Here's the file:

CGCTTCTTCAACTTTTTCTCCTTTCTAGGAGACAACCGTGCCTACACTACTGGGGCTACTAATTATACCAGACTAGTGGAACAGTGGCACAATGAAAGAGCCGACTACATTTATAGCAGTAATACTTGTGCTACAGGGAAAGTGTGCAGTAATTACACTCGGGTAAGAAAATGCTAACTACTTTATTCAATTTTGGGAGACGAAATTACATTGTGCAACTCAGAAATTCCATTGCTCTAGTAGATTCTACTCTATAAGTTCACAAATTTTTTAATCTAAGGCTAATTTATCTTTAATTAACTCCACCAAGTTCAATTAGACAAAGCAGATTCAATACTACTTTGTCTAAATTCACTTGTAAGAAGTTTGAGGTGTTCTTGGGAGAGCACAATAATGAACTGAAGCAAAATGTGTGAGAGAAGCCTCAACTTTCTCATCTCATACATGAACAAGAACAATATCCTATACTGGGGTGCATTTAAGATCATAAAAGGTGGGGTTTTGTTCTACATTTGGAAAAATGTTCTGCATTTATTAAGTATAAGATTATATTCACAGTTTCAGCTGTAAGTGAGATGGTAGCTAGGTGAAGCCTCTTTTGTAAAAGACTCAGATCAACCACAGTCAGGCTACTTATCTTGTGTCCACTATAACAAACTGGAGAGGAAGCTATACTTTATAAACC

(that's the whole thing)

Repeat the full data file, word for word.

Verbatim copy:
CGCTTCTTCAACTTTTTCTCCTTTCTAGGAGACAACCGTGCCTACACTACTGGGGCTACTAATTATACCAGACTAGTGGAACAGTGGCACAATGAAAGAGCCGACTACATTTATAGCAGTAATACTTGTGCTACAGGGAAAGTGTGCAGTAATTACACTCGGGTAAGAAAATGCTAACTACTTTATTCAATTTTGGGAGACGAAATTACATTGTGCAACTCAGAAATTCCATTGCTCTAGTAGATTCTACTCTATAAGTTCACAAATTTTTTAATCTAAGGCTAATTTATCTTTAATTAACTCCACCAAGTTCAATTAGACAAAGCAGATTCAATACTACTTTGTCTAAATTCACTTGTAAGAAGTTTGAGGTGTTCTTGGGAGAGCACAATAATGAACTGAAGCAAAATGTGTGAGAGAAGCCTCAACTTTCTCATCTCATACATGAACAAGAACAATATCCTATACTGGGGTGCATTTAAGATCATAAAAGGTGGGGTTTTGTTCTACATTTGGAAAAATGTTCTGCATTTATTAAGTATAAGATTATATTCACAGTTTCAGCTGTAAGTGAGATGGTAGCTAGGTGAAGCCTCTTTTGTAAAAGACTCAGATCAACCACAGTCAGGCTACTTATCTTGTGTCCACTATAACAAACTGGAGAGGAAGCTATACTTTATAAACC